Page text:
In other words, the government could impose a 15-minute time limit on all participants as long as it did not selectively apply the rule to certain speakers. Council members would violate the First Amendment if they allowed speakers with whom they agreed to speak a full 15 minutes, but allowed speakers they did not agree with to speak for only five minutes.
It bears stressing that First Amendment rights are not absolute during public-comment periods of open meetings. Speakers can be silenced if they are disruptive. Disruption has been defined to include far more than noisiness and interference. For example, a federal district court in Ohio wrote in Luckett v. City of Grand Prairie (2001) that “being disruptive is not confined to physical violence or conduct, but also encompasses any type of conduct that seriously violates rules of procedure that the council has established to government conduct at its meetings.”
“A speaker may disrupt a Council meeting by speaking too long, by being unduly repetitious, or by extending discussion of irrelevancies,” the 9th Circuit wrote in White v. City of Norwalk. “The meeting is disrupted because the Council is prevented from accomplishing its business in a reasonably efficient manner. Indeed, such conduct may interfere with the rights of other speakers.”
Unfortunately, many situations arise in which citizens are silenced because of the content of their speech or because they have disagreed previously with a government official. This raises the specter of censorship. Government officials may not silence speech because it criticizes them. They may not open a “public comment” period up to other topics and then carefully pick and choose which topics they want to hear. They may not even silence someone because they consider him a gadfly or a troublemaker.
In City of Madison Joint School District No. 8 v. Wisconsin Employment Relations Commission, (1976) the U.S. Supreme Court said in a collective-bargaining dispute case arising out of teachers’ speaking at a board of education meeting:
“Regardless of the extent to which the true contract negotiations between a public body and its employees may be regulated — an issue we need not consider at this time — the participation in public discussion of public business cannot be confined to one category of interested individuals. To permit one side of a debatable public question to have a monopoly in expressing its views to the government is the antithesis of constitutional guarantees. Whatever its duties as an employer, when the board sits in public meetings to conduct public business and hear the views of citizens, it may not be required to discriminate between speakers on the basis of their employment, or the content of their speech.”
A federal district court in Pennsylvania explained in the 1993 decision Wilkinson v. Bensalem Township: “Allowing the state to restrict a person’s right to speak based on their identity could quickly lead to the censorship of particular points of view.”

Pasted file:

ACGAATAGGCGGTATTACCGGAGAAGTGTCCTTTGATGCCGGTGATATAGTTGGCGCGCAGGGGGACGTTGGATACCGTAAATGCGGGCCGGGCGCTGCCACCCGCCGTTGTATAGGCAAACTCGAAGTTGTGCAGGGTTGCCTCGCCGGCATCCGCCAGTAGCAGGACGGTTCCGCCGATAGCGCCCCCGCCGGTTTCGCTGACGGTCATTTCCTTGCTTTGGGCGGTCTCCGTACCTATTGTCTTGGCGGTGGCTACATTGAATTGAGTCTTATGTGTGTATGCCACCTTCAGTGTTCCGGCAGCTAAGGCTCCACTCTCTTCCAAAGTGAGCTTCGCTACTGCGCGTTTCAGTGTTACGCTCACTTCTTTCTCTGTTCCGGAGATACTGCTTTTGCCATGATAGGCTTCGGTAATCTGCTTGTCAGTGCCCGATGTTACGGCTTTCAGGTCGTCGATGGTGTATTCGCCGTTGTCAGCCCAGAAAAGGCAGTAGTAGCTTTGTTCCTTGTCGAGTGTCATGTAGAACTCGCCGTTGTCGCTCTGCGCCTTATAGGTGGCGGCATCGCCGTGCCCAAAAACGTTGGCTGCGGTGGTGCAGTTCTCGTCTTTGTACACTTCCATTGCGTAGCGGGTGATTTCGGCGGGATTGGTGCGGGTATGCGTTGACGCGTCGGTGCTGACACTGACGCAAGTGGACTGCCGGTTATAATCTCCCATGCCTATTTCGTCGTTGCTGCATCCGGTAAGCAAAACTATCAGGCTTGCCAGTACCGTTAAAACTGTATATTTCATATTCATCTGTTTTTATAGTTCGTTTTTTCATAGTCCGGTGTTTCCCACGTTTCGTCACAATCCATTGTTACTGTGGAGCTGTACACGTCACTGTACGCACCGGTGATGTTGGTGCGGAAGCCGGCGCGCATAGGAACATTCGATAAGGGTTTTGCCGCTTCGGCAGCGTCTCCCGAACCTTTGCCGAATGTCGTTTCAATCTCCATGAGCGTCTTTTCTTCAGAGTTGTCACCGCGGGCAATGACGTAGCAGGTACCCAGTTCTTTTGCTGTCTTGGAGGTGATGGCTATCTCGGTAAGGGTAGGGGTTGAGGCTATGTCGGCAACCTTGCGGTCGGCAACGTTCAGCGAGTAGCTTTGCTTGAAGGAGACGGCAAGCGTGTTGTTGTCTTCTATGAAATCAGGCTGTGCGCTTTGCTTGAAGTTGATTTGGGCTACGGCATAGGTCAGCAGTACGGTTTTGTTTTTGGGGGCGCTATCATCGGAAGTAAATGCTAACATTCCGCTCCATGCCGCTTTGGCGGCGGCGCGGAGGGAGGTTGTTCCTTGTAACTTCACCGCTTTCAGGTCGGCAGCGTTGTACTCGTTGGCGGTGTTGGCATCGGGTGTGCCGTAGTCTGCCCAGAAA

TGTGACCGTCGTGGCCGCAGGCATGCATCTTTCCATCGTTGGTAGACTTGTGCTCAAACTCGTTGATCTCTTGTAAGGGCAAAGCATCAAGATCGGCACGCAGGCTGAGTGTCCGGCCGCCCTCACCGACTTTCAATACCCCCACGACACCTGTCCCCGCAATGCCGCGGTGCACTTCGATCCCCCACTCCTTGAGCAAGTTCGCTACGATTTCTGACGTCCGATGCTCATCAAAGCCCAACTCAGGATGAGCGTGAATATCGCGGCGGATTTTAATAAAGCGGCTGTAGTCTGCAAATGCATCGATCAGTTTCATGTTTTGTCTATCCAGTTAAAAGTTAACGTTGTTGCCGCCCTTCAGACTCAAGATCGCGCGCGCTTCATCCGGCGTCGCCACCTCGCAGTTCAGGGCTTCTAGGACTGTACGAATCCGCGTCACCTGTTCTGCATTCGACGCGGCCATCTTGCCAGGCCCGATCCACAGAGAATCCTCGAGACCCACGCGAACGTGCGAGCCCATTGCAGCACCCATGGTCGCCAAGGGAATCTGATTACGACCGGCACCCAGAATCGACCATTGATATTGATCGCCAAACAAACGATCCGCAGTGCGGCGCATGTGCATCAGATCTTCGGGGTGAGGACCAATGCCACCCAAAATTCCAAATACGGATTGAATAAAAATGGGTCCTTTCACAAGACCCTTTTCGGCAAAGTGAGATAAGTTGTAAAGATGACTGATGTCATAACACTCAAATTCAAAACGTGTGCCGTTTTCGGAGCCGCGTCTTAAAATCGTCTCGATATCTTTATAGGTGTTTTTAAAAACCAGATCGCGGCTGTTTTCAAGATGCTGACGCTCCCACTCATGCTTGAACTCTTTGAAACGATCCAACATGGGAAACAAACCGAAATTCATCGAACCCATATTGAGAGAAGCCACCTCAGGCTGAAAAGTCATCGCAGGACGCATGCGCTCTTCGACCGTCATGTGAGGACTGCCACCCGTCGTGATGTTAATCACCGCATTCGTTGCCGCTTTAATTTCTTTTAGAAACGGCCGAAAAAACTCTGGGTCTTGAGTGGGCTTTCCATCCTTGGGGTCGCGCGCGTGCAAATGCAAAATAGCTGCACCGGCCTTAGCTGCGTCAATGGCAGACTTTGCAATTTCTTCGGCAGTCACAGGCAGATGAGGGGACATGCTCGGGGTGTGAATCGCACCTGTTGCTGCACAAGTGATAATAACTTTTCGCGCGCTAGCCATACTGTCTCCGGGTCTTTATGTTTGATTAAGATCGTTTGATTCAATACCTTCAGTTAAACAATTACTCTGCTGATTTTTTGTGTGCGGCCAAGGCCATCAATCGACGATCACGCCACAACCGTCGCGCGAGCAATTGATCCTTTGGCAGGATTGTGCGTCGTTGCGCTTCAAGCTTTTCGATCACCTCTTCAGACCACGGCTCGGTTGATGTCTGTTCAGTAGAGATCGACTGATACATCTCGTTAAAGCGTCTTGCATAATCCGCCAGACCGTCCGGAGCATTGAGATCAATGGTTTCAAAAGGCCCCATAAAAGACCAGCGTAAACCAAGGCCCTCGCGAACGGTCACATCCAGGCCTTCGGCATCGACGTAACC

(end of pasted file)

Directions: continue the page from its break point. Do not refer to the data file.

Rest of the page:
An Ohio appeals court refused to dismiss the lawsuit of an individual who sued city officials after being thrown out of a city commission meeting for wearing a ninja mask. In City of Dayton v. Esrati (1997), the Ohio appeals court reasoned that the individual wore the mask to convey his dissatisfaction with the commission. “The public nature of the legislative process and the right of citizens to participate in and voice their opinions about that process are at the heart of democratic government,” the court wrote. “The government may not impose viewpoint-based restrictions on expression in a limited public forum unless those restrictions serve a compelling state interest and are narrowly drawn to achieve that end.”
Other issues
Courts have also been wary of laws, rules or regulations that prohibit criticism or personal attacks against government officials. A federal district court in California invalidated a school district bylaw that prohibited people at school board meetings from criticizing school district employees. In Leventhal v. Vista Unified School District (1997), the court wrote: “It seems clear that the Bylaw’s prohibition on criticism of District employees is a content-based regulation. … It is equally clear that the District’s concerns and interests in proscribing public commentary cannot outweigh the public’s fundamental right to engage in robust public discourse on school issues.”
Similarly, a federal district court in Virginia struck down a school board bylaw that prohibited personal attacks during public comments at meetings. (See Bach v. School Board of the City of Virginia Beach, 2001.)
However, a higher court – the 4th U.S. Circuit Court of Appeals – questioned the reasoning of the federal district court decision in Bach. In Steinburg v. Chesterfield County Planning Commission, the 4th Circuit wrote: “We conclude that a content-neutral policy against personal attacks is not facially unconstitutional insofar as it is adopted and employed to serve the legitimate public interest in a limited forum of decorum and order.” The appeals court reasoned that the policy was content-neutral, as people could still present their viewpoints and messages disagreeing with certain policies without resorting to personal attacks.
Another kind of restriction on citizen speech at public meetings involves residency. One federal appeals court determined that a city council rule prohibiting nonresidents from addressing the city council was constitutional. In Rowe v. City of Cocoa (2004), a three-judge panel of the 4th Circuit determined that a resident rule was reasonable and viewpoint neutral. “A bona fide residency requirement … does not restrict speech based on a speaker’s viewpoint but instead restricts speech at meetings on the basis of residency.”
When a government decides to offer a “public comment” period at an open meeting, it provides that citizens may exercise their First Amendment rights. Government officials can limit comments to the relevant subject matter, control disruptive or overly repetitive speakers and impose reasonable time, place and manner restrictions on speech. However, when government officials create a public-comment forum, they have created a limited public forum in which greater free-speech protections apply. The government may not silence speakers on the basis of their viewpoint or the content of their speech. The government must treat similarly situated speakers similarly. In essence, the government must live up to the values embodied in the First Amendment.
Updated January 2013.

No comments: